An unemployment review conducted by outplacement consultancy Challenger, Gray & Christmas, which tracks job cut plans rather following the BLS method of compiling current dismissal statistics, said the number of announced lay offs actually fell in June. Challenger said June represented a 15-month low in layoff announcements across the economy, at 74,393, which it contends provides evidence that the worst of the economic crisis may have passed even if the BLS numbers did set Wall Street investors scurrying Thursday to sell off shares.
In the Challenger study, the number of job cuts announced in June was 33 percent lower than the 111,182 layoffs announced in May and marked the first time since September that the monthly tally was less than 100,000.
The June job cut total was the lowest since 53,579 layoffs were announced in March 2008. It was nine percent lower than the same month a year ago, when 81,755 job cuts were revealed. The firm stated that the last time a current month had lower announced job cuts versus the year earlier was in February 2008. Overall job cut reports have declined each month since reaching a seven-year high of 241,749 in January.
In the retail industry, announced layoffs were lower in June, at 3,566, than for the same period in the two years preceding, when they registered as 4,973 and 3,743 respectively. Looking back a bit further, May's 2,657 announced layoffs also beat totals for that month as recorded in 2008 and 2009. May also was the first month when announced retail layoffs were lower than the month a year earlier.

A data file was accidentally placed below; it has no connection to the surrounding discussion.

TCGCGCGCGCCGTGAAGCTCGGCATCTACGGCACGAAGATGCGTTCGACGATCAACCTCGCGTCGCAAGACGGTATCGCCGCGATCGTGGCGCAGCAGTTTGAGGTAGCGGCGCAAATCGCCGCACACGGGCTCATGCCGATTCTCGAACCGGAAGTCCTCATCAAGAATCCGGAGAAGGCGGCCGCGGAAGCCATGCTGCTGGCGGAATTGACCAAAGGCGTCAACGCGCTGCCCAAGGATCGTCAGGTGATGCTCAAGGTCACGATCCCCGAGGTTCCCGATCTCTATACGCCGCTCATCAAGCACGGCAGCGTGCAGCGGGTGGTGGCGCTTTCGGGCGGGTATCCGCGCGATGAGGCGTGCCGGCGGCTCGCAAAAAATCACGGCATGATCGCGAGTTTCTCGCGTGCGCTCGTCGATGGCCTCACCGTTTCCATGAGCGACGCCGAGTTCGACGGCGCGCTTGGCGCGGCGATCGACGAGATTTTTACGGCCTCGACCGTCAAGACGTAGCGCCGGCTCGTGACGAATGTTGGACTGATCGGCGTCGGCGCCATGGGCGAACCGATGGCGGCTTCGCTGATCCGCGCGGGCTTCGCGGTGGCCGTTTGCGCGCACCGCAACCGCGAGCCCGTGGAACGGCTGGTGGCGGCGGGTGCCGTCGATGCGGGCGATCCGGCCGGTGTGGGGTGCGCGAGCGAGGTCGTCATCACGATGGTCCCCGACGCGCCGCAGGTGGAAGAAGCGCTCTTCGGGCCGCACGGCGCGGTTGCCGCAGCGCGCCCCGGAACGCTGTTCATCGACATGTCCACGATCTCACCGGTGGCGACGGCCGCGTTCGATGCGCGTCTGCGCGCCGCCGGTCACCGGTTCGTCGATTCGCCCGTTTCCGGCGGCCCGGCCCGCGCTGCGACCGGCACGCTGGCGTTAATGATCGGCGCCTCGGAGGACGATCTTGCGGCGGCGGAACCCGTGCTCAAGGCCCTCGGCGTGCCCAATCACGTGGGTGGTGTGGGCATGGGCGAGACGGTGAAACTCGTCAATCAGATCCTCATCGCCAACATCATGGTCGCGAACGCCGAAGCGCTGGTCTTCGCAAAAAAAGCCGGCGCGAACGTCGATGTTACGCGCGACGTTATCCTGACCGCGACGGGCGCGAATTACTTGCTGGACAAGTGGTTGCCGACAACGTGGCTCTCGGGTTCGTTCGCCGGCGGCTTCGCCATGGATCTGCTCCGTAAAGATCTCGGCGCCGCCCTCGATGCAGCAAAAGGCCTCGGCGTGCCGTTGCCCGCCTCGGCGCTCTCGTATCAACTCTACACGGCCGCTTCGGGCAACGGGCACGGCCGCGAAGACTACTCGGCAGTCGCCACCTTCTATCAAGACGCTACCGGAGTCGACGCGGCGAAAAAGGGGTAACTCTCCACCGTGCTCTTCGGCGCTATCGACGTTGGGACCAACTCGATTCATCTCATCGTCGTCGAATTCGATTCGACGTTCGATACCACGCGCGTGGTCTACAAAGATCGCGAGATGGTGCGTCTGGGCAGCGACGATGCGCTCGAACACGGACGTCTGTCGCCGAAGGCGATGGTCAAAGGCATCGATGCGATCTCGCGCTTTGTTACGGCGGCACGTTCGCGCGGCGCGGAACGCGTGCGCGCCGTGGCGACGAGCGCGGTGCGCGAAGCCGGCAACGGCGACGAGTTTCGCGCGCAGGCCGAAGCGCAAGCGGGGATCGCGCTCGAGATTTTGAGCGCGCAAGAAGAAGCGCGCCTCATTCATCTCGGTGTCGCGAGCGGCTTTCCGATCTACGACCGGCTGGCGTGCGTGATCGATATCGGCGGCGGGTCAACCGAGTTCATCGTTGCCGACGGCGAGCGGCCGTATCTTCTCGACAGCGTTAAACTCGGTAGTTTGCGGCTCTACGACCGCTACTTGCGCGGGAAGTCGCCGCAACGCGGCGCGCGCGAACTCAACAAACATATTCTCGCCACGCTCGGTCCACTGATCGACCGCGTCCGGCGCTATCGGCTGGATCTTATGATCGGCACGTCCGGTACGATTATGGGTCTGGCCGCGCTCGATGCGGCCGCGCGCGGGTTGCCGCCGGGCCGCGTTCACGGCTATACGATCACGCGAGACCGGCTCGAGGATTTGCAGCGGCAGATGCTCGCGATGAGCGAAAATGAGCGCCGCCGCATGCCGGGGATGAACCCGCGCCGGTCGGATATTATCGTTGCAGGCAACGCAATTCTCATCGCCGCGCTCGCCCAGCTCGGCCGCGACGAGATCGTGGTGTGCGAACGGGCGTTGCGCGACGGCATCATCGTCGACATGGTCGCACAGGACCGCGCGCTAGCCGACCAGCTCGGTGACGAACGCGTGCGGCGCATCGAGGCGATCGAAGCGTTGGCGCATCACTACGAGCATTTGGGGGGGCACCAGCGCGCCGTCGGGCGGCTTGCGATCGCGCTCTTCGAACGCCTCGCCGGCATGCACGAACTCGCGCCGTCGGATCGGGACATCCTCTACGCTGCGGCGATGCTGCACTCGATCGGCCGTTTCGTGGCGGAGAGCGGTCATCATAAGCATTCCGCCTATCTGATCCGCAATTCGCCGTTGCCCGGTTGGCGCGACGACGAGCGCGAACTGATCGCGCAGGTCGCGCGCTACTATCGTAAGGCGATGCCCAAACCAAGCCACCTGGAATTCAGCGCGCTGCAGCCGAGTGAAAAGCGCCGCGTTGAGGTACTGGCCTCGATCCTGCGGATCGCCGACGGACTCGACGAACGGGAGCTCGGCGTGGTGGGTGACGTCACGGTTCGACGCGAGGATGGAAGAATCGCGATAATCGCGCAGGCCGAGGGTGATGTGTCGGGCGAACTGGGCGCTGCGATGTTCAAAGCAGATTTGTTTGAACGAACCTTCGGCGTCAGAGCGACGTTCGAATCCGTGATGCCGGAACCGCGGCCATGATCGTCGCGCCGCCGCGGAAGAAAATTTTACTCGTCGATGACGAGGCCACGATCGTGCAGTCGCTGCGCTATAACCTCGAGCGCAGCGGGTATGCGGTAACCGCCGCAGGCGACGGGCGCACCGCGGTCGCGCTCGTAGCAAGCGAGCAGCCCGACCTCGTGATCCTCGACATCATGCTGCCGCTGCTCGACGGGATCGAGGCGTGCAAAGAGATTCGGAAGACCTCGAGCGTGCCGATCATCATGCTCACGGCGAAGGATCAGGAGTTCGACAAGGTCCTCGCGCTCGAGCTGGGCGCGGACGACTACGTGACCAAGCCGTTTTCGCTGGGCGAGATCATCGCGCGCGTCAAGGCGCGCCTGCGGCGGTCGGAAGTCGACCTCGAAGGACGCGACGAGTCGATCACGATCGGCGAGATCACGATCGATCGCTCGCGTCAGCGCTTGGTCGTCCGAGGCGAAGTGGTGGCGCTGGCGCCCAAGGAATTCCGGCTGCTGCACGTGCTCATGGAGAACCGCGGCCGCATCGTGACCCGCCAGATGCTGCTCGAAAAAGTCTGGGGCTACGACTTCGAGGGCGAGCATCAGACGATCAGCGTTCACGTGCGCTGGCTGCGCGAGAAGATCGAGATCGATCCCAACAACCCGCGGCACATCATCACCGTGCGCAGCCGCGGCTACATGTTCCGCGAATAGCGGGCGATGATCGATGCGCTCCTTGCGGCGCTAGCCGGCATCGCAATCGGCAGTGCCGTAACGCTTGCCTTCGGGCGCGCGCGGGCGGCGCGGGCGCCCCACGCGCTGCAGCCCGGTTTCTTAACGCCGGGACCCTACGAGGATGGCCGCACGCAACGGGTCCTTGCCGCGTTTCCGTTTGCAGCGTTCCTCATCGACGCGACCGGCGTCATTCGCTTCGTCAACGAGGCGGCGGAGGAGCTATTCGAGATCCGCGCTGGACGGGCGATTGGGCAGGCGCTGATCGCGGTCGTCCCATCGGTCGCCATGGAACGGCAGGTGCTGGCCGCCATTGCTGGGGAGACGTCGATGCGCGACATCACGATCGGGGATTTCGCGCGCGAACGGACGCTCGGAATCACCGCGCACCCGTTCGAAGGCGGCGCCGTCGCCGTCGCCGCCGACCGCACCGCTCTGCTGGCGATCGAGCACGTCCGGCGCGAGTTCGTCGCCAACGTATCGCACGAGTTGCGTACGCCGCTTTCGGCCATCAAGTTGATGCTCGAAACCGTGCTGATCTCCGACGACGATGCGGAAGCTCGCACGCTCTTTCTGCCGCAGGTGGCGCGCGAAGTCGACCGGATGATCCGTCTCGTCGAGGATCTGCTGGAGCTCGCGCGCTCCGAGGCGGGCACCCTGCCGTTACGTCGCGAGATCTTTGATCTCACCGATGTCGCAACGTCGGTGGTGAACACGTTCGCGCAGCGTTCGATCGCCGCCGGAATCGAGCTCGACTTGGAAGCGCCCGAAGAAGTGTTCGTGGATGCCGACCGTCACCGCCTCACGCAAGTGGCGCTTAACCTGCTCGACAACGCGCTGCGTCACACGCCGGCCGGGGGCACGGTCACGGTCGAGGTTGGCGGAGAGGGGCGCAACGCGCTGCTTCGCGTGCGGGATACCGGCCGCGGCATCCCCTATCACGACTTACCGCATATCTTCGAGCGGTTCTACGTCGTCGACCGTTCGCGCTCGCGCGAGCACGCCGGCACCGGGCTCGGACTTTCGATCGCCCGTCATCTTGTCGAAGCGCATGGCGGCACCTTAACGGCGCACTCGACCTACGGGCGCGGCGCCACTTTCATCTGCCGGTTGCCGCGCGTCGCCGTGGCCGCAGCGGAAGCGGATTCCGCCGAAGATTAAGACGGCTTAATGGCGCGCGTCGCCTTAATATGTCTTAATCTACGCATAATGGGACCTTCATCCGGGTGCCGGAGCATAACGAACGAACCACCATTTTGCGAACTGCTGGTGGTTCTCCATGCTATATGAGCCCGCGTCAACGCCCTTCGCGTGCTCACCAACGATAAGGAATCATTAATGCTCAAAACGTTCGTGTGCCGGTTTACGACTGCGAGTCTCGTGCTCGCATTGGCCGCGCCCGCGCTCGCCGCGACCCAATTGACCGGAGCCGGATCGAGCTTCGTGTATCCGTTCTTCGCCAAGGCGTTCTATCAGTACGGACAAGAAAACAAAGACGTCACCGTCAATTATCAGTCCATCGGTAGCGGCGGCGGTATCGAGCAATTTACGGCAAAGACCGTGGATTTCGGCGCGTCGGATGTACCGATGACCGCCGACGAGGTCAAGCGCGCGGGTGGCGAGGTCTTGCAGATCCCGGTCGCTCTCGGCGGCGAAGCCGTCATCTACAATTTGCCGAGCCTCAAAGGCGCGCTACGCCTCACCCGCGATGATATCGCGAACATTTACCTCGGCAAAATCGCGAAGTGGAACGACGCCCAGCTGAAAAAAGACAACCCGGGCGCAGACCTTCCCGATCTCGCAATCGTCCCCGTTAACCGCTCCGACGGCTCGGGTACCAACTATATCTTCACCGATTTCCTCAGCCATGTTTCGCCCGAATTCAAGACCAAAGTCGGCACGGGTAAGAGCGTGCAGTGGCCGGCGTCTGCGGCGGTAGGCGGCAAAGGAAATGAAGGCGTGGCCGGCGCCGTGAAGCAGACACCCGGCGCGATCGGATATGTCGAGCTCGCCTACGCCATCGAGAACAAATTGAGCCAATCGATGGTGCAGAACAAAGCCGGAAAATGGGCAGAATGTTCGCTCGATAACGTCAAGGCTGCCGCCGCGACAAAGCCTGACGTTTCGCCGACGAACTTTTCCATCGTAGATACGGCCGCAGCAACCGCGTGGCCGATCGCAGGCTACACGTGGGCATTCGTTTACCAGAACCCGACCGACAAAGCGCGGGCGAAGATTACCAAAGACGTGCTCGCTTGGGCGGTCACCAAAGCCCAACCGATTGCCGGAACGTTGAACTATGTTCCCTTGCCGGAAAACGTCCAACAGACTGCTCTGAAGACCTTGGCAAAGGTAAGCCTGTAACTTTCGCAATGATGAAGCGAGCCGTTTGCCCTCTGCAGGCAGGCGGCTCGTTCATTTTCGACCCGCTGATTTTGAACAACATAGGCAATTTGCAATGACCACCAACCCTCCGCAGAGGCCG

Still, the BLS unemployment numbers in June gave Wall Street and a lot of other interested parties a jolt. Drawing conclusions from all the numbers is difficult, of course, but they are consistent with the opinion of some economists that the recession would bottom out this summer and that the season would witness a bit of bouncing around on the economic floor before a slow recovery began to take hold.
For retail, the fact that the back to school season seems to be arriving right at the bottom of the economic cycle could be instructive. Once again, it seems as if back to school may be the best indicator of what the second half of the year, and the holiday season, will bring to retail. After all, kids have been one of the focal points of spending in the recession, along with home entertainment and pets. If folks are reluctant to spend on their kids going back to school, its hard to believe they'll shell out heavily for toys and electronics given the trend toward conspicuous virtue -- which might be defined as frugality livened by moderate indulgence for the family's sake -- that has been evident at retail. If the Challenger numbers do portend an easing of unemployment growth, consumers may gain additional confidence in the economy and make a bigger second half contribution to recovery and retail coffers. If that's going to happen, though, it had better do so quickly if holiday 2009 is to be salvaged.